Social media is a public performance. On Instagram and Facebook, people broadcast streams of pictures of amazing parties, spectacular events and perfect faces. Never is there a dull moment or a bad selfie.
As an adult, I know nobody’s life is this perfect. Even so, scrolling through picture after picture, I can feel that tinge of envy. For teens and kids, still trying to figure out their place in the world, the parade of perfect moments can feel overwhelming and heighten insecurities.
Recently, I wrote about social pressure and teens for SheKnows, “how to help kids feel less anxious on social networks.” Here, I commented on a story written by a 15-year-old girl about how she felt after seeing her friends’ Snapchat Stories. Her quote that resonated with me was, “Snapchat Stories capture the very real insecurities of teenagers. This is different from direct cyberbullying. Nobody (hopefully) is doing it to make anyone feel bad, but it can make an insecure 15-year-old girl feel awful to see.”
When I see kids in elementary school on Instagram, I wonder how they will feel observing their friends lives. At our elementary school, kids cannot pass out birthday party invitations in class unless they invite everyone. When these same kids go home and open up Instagram, they will watch the party play out through pictures and comments. Dealing with the hurt of not receiving an invitation is one thing. Watching classmates and friends having fun without you is another.
These pictures often do not tell the whole story. These carefully curated newsfeeds only show the idealized version of ourselves, events and parties. Kids will never see a picture of a party rained out or guests leaving early. Lives seem perfect online.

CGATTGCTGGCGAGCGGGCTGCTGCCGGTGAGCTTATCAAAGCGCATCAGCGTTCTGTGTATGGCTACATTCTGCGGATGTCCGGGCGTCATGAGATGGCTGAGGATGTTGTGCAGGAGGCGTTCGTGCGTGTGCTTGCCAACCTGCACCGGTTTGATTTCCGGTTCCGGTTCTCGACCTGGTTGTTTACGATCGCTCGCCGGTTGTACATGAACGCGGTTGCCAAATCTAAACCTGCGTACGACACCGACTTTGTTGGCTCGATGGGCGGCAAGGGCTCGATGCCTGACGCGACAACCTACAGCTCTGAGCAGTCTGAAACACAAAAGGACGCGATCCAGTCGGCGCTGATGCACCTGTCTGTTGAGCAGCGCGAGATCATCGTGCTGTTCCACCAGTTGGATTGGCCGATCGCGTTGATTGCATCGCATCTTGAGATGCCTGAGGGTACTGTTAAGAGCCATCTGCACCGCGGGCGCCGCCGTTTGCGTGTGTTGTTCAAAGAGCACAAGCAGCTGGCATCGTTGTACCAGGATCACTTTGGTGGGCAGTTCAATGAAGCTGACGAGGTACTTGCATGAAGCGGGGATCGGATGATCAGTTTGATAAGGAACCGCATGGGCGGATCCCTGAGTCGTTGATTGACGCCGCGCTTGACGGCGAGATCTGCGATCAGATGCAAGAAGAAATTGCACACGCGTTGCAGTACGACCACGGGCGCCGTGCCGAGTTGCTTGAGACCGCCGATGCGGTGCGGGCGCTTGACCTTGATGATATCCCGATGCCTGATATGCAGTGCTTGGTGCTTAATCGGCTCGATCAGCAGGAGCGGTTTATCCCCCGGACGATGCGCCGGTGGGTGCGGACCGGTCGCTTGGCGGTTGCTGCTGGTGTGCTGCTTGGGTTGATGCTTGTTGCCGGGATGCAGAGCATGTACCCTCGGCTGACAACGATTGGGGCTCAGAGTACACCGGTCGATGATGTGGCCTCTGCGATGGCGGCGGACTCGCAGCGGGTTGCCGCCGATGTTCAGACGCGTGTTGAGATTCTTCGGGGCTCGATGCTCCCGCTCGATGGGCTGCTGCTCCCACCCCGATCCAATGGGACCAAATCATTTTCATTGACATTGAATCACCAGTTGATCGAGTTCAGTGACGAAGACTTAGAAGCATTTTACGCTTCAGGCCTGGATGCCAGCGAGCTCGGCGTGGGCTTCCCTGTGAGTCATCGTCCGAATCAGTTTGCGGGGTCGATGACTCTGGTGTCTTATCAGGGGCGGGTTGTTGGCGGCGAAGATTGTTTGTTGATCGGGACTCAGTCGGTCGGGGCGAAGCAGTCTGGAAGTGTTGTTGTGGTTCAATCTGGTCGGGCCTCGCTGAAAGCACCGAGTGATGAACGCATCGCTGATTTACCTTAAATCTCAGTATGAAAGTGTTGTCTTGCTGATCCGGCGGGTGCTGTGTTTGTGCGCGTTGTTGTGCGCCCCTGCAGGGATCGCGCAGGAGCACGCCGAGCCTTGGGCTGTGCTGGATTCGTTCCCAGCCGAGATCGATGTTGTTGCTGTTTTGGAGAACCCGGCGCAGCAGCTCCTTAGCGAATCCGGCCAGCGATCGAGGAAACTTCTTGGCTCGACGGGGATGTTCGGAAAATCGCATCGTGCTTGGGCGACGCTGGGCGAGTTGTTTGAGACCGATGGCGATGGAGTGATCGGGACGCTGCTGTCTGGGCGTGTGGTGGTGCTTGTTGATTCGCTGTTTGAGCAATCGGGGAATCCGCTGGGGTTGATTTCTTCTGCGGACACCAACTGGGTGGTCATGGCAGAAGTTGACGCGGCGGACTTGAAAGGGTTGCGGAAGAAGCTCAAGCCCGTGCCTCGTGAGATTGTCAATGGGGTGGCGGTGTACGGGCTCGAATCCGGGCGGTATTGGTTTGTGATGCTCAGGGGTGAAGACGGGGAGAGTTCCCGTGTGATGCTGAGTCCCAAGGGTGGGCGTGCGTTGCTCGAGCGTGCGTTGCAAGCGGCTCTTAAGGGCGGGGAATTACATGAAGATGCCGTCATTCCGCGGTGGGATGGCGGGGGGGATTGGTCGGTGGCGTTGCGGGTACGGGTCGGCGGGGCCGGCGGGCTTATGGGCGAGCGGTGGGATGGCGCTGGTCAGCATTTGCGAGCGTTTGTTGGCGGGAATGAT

The Myth of the Perfect Life
To give kids and teens a glimpse behind the social media curtain, parents should share with them the story of Essena O’Neill. Essena is a 18-year-old social media star. At 16, she started posting her workouts and fitness tips on Instagram. Today, she is the envy of many teens with more than half a million followers on Instagram. Despite all the likes and followers, Essena is quitting social media.
I’m quitting Instagram, YouTube and Tumblr. Deleted over 2000 photos here today that served no real purpose other than self promotion. Without realizing, I’ve spent majority of my teenage life being addicted to social media, social approval, social status and my physical appearance. Social media, especially how I used it, isn’t real. It’s contrived images and edited clips ranked against each other. It’s a system based on social approval, likes, validation in views, success in followers. It’s perfectly orchestrated self absorbed judgment.
Instead of deleting her account, she revamped her Instagram Profile. On the pictures she chose to keep, she added real captions. The ideal selfie was really layers of makeup to hide her acne. The perfect bikini shot was a day of not eating and countless poses to create the most slimming picture.
Talking about Social Media and the Race for Likes
Scrolling through these photos together is a fantastic way to kick off the digital talk. Especially for teens, I highly recommend using real life stories. Often, I will have a tab open on my computer for weeks waiting for the moment to slip in a conversation about sharing online or a new app. We have the most robust conversations when I can share a story about someone their own age.
While looking at these pictures, families can talk about how people present themselves on social media. They can discuss the social pressures of sharing online and the race for likes. As Essena found,
I’m crying because I needed to hear this when I was younger, heck anyone who spends hours and hours on a screen wishing they could have a ‘perfect’ life, this is for you. There is nothing cool about spending all your time taking edited pictures of yourself to prove to the world ‘you are enough’. Don’t let numbers define you. Don’t let anyone tell you you’re not enough without excessive makeup, latest trends, 100+ likes on a photo, ‘a bikini body’, thigh gap, long blonde hair.
Finally, families should not forget to talk about how teens can use social media to enhance friendships. Instead of trying to please their followers and garner more likes, teens can post about their interests, hobbies and talents. By sharing what they love, these feeds can help build connections and friendships.
As Essena discovered, “when you stop comparing and viewing yourself against others, you start to see your own spark and individuality.”
For more information on her story, check out this article from the Guardian and Essena’s new website with her revamped Instagram pictures on Behind the Image.